Every year from April to May, a group of old gentlemen would gather at a small watering-place called Étretat to hunt guillemots, a rare migratory bird. These birds would travel from Newfoundland to lay their eggs and hatch them on a specific rock near Étretat, known as Guillemot Rock. The hunters were fanatical about this sport and would not miss it for anything in the world.
What force, what unconquerable instinct, what age-long custom impels these birds to return to this spot?
One year, one of the hunters, Monsieur d'Arnelles, arrived late to the gathering.
He explained that he had urgent business to attend to and would have to leave soon. The next day, he seemed distracted during the hunt and admitted that he was annoyed about having to leave. His friends insisted on knowing the reason for his departure.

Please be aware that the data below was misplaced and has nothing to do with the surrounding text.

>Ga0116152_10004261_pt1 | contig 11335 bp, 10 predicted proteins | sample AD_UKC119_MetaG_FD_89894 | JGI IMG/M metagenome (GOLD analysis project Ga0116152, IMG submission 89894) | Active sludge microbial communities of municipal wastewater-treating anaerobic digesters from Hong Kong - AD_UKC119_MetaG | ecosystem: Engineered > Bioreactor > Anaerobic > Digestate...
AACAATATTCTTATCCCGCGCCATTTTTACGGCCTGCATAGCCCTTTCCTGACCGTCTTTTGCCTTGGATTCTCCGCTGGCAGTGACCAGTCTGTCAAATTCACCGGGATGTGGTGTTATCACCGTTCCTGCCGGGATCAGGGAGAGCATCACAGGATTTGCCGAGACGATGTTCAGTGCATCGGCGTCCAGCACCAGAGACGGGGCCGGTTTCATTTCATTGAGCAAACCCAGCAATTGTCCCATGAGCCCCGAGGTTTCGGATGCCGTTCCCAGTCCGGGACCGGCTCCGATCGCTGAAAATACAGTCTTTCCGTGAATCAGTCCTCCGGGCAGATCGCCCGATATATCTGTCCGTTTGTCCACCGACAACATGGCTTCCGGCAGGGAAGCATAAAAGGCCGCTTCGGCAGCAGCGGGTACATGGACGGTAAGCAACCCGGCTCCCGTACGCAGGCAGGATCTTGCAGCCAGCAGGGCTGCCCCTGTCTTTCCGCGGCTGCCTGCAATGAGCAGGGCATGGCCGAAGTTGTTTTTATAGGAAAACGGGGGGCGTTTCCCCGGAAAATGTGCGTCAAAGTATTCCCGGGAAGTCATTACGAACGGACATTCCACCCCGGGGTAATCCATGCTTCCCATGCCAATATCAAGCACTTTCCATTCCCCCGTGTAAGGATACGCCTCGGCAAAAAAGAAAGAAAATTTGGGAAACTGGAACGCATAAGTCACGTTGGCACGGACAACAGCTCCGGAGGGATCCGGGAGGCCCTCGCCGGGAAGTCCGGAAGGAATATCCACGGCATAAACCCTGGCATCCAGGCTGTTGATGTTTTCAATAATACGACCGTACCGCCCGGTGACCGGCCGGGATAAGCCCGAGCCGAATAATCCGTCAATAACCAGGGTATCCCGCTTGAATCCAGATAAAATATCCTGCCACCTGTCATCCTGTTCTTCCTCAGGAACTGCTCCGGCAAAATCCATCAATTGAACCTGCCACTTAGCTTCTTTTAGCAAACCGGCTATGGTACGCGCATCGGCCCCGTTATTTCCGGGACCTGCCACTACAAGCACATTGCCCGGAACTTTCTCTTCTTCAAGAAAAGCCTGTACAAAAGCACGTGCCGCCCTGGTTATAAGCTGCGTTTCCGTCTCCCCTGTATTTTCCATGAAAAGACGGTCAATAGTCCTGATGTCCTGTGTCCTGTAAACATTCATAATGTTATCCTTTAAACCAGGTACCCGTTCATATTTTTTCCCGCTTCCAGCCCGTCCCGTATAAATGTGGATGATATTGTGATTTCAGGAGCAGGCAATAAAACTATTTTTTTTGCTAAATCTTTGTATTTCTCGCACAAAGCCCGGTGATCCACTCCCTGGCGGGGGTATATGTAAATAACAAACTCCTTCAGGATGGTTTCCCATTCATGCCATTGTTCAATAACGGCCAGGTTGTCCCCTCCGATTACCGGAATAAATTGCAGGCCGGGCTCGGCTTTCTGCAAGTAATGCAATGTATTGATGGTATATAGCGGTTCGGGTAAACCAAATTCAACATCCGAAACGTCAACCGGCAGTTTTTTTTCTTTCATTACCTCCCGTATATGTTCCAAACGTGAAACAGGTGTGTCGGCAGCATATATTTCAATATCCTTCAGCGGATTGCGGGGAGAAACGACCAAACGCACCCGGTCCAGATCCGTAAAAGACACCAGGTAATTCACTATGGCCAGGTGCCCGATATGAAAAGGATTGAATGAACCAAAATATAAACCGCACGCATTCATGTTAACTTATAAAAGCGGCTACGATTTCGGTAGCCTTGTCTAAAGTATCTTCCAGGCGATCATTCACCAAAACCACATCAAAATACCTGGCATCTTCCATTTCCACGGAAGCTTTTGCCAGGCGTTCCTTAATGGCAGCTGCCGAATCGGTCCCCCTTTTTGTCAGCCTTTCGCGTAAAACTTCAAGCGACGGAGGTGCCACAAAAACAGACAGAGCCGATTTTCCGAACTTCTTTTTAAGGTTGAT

Monsieur d'Arnelles hesitated before revealing that his son-in-law had died and his body was in the barn, waiting to be taken to his home in Briseville. He had made a detour to keep the hunting appointment but could delay no longer.
You see … you see, I am not alone here; I have my son-in-law with me.
His friends, however, convinced him that since the son-in-law was already dead, waiting one more day would not make a difference. Relieved, Monsieur d'Arnelles agreed to stay and informed the undertaker that they would leave the day after tomorrow.